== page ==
Experiment 2
For the second experiment, the inter-digit interval of the 108 stimulus sets was digitally modified (Cool Edit ProTM, Syntrillium Software Corp., Phoenix, AZ). Inter-digit intervals of 125, 250, 500, and 750 ms were included in the protocol for a total of 5 listening conditions. The 108 stimulus sets for each of the conditions were subdivided into 4 lists of 27 items each. The stimulus items were recorded as 16 tracks (4 conditions by 4 lists) on CD (Pinnacle, Model RDC-1000) along with a calibration tone track. The order of presentation of the 16 lists was randomized for each subject.

Ten right-handed subjects (3 male, 7 female) ranging in age from 20-29 y (mean age=24.9 y) with normal hearing [(20 dB HL (18) at octave intervals from 250-8,000 Hz] and 10 right-handed subjects (8 male, 2 female) ranging in age from 60-76 y (mean age=66.6 y) with mild-to-moderate high-frequency cochlear hearing loss participated in the experiment (see Table 1 for mean thresholds). For both groups, word recognition scores (N.U. No. 6) were greater than or equal to 80 percent in each ear, and were within 10 percent between ears for each subject.

Table 1.
Mean thresholds (dB HL)* and standard deviations for the 10 subjects in the 60 years group.

Frequency (Hz)

Ear 250 500 1000 2000 4000 6000

Left 19.0 16.5 18.0 26.0 39.0 52.5
(7.0) (9.0) (9.5) (13.4) (17.9) (15.5)
Right 19.0 15.5 20.5 25.5 41.0 56.3
(4.4) (6.1) (11.7) (12.9) (17.1) (24.6)

*ANSI, 1996.

RESULTS AND DISCUSSION

The dichotic digit data were scored by presentation position, i.e., each digit in the pair was scored separately. Thus, for the 3-pair digits, there were six possible numbers to be scored as correct or incorrect. For the analysis of the 2- and 3-pair conditions, the data from the presentation positions were averaged for each subject. Before statistical analyses, all percentage scores were transformed into rationalized arcsine units (rau; 20). This had the effect of minimizing the relationship between mean score and variance that is characteristic of percentage scores, while providing a scoring unit that is similar to percentages. The data expressed in rau were used for statistical analysis; however, the figures in the following discussion of results are expressed in percent correct, which corresponds closely to rau.

Experiment 1
Results from 12 young adult subjects (20-29 y) with normal hearing are presented in Figure 1. The figure is a plot of the percent correct recognition for the 1-, 2-, and 3-pair digits presented to the right and left ear by presentation position. The data are shown for the unfiltered condition and the five filtered conditions. Statistical analysis using a repeated measures analysis of variance (ANOVA) demonstrated a significant main effect of stimulus pair [F (2,22)=22.9; p<.0001], filter condition [F (5,55)=160.6 p<.0001], and ear [F (1,11)=7.3; p<.05]. The significant finding of stimulus pair is consistent with findings from previous investigations (10,11), indicating that as the complexity of the free-recall listening task increased from easy (1-pair) to difficult (3-pair), there was a corresponding significant decrease in recognition performance.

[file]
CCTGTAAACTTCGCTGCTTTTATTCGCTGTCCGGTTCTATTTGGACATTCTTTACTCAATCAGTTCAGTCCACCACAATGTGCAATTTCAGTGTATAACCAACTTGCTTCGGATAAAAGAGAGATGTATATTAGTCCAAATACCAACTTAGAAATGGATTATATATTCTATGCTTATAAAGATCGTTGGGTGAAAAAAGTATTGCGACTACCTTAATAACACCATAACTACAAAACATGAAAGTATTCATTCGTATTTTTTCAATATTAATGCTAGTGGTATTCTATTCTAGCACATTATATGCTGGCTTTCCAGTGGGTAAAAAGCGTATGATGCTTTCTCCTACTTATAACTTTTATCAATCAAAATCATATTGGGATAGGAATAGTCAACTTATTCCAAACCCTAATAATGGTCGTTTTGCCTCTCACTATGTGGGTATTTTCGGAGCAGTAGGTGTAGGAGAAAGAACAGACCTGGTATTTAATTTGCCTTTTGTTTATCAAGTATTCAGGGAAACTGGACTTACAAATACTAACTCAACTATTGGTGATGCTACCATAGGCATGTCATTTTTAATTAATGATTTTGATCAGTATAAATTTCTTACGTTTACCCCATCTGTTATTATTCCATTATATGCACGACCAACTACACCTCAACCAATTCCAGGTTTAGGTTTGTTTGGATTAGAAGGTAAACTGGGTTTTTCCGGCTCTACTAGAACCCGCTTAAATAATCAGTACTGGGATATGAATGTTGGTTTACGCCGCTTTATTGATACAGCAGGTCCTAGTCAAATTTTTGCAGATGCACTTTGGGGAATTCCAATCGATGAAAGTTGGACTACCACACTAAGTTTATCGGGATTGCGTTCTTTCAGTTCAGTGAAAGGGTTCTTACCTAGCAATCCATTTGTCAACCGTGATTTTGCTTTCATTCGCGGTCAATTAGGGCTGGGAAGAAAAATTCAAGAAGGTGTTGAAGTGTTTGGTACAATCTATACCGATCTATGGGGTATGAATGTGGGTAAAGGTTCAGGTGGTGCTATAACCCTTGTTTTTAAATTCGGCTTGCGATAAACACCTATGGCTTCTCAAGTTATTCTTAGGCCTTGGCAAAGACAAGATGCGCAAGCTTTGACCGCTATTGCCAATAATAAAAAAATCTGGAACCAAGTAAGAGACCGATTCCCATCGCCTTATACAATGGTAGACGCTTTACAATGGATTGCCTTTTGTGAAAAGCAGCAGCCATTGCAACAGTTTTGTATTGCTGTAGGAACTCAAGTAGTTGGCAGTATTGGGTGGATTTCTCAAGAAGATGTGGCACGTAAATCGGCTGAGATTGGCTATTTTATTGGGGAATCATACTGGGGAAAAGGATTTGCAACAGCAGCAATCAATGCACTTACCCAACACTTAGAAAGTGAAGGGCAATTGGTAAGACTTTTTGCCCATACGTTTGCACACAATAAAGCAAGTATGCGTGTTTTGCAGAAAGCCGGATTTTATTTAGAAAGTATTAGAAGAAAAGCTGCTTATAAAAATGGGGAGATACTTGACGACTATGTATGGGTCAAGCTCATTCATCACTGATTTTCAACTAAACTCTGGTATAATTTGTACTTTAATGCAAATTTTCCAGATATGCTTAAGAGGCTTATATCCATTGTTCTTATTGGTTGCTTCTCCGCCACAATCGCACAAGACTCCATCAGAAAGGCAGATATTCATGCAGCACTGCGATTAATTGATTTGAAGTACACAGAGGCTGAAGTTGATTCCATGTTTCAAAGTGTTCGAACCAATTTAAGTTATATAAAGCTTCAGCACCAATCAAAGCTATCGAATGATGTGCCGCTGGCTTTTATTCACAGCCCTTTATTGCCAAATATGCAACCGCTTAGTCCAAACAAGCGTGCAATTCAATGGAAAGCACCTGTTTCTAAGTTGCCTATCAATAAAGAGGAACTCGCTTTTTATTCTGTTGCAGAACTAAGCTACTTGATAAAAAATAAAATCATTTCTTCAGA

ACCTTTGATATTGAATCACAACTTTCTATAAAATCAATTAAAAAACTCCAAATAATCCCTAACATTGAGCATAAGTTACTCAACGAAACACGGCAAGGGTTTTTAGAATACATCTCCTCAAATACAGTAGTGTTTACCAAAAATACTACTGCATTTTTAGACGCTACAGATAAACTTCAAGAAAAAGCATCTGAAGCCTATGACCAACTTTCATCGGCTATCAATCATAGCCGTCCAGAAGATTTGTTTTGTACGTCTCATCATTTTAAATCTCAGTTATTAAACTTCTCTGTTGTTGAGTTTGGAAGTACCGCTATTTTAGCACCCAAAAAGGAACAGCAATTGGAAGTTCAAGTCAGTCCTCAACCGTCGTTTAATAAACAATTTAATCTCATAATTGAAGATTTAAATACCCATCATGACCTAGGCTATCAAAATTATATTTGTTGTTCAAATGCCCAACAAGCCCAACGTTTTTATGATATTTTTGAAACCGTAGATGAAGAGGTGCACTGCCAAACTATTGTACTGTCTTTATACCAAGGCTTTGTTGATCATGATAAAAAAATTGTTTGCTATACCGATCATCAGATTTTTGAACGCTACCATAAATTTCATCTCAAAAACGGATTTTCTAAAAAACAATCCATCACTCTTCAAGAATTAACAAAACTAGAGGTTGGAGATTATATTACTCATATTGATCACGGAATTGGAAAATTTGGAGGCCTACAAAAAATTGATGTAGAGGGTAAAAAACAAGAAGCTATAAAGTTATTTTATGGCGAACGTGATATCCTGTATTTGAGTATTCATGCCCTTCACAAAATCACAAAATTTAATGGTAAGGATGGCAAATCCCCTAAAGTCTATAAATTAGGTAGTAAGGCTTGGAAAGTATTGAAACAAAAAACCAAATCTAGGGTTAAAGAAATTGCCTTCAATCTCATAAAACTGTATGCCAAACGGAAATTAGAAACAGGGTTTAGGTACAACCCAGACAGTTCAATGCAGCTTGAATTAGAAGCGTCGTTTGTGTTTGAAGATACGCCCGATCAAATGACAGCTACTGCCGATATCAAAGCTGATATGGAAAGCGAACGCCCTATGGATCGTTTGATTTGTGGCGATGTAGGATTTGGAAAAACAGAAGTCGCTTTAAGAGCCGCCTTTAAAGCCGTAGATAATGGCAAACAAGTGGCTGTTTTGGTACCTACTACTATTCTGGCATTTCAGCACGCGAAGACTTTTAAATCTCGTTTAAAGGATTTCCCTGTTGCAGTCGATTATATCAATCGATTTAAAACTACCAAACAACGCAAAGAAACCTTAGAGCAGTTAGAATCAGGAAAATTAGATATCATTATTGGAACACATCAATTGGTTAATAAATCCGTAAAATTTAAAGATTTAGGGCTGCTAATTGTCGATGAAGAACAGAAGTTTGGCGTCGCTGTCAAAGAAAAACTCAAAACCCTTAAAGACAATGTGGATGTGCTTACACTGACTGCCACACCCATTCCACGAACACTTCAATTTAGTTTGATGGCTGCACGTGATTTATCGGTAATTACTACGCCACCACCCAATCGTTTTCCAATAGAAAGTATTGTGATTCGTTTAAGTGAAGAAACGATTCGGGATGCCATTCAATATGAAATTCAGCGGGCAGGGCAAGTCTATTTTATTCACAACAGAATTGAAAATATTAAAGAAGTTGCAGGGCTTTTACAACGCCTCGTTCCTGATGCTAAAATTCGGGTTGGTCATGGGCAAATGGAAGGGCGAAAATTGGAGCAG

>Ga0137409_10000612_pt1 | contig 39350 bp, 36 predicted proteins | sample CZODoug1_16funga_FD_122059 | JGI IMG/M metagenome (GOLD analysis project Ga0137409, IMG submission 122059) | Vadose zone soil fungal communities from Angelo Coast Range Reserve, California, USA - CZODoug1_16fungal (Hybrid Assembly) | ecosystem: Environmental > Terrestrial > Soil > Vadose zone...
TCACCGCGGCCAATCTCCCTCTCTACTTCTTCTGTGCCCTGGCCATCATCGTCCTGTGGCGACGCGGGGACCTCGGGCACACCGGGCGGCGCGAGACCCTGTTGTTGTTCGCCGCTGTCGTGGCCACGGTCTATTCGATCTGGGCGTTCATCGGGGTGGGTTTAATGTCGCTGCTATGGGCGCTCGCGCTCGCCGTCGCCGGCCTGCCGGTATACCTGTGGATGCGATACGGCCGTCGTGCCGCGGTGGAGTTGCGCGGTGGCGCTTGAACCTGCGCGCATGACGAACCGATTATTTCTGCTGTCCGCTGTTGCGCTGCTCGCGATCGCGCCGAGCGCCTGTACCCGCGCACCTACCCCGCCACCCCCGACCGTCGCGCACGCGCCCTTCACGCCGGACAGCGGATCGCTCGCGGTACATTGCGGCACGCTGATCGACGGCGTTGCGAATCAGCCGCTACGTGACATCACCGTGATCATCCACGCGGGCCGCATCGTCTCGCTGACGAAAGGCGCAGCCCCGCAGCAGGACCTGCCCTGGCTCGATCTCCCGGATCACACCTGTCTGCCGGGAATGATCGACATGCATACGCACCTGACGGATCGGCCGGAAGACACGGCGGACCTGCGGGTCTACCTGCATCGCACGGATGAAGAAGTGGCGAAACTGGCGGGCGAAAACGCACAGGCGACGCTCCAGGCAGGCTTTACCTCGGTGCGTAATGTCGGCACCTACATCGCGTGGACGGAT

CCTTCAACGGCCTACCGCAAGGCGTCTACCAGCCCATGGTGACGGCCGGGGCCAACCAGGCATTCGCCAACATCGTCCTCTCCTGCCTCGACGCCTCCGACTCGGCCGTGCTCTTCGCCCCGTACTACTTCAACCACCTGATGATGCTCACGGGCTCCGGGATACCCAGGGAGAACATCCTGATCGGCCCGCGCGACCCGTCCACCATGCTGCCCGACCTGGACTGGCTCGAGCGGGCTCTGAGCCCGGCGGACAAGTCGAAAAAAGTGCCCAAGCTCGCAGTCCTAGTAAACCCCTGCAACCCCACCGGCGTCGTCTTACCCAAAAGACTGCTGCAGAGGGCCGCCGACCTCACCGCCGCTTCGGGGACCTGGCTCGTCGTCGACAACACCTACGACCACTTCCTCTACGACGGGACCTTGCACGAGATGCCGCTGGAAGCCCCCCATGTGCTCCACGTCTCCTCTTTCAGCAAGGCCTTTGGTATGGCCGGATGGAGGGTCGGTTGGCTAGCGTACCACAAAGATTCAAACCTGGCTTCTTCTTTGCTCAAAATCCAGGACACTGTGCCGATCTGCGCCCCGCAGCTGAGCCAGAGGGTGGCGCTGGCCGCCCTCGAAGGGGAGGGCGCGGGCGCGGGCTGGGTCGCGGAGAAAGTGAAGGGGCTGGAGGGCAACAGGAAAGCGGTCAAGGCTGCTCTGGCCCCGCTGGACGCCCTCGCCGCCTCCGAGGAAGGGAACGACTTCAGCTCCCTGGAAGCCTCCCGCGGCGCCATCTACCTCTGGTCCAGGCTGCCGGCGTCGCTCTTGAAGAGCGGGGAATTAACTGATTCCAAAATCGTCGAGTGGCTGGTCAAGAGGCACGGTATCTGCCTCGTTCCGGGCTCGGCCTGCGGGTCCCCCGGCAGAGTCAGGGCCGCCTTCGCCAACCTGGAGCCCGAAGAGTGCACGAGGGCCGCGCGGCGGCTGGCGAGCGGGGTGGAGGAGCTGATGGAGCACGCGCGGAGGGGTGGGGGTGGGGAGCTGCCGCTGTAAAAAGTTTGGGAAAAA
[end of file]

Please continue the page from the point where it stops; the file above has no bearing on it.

Figure 1. The percent correct recognition for the 1-, 2-, and 3-pair filtered digits presented to the right ear and to the left ear by presentation position for the 12 listeners with normal hearing in Experiment 2.

Figure 1. The percent correct recognition for the 1-, 2-, and 3-pair filtered digits presented to the right ear and to the left ear by presentation position for the 12 listeners with normal hearing in Experiment 2.

The unique finding from these data is the significant effect of filter. The data in Figure 1 indicate as the low-pass cutoff was increased from 500 to 2,000 Hz, there was a corresponding increase in recognition performance for 1-, 2-, and 3-pair dichotic digit materials. Percent correct recognition scores, however, fell below the range of normal (11) for only the 750 Hz and 500 Hz conditions. This result is encouraging because filtering at 500 Hz and 750 Hz mimics a substantial hearing loss. In the remaining conditions, the effects of filtering were small and did not significantly affect performance. For example, with the 1-pair digits, performance was near 100 percent for the left and right ears in the 2,000-Hz filtered condition and was reduced to 65 percent and 69 percent for the left and right ears, respectively, in the 500 Hz filtered condition (Figure 1). The same pattern is evident for 2-pair and 3-pair digits.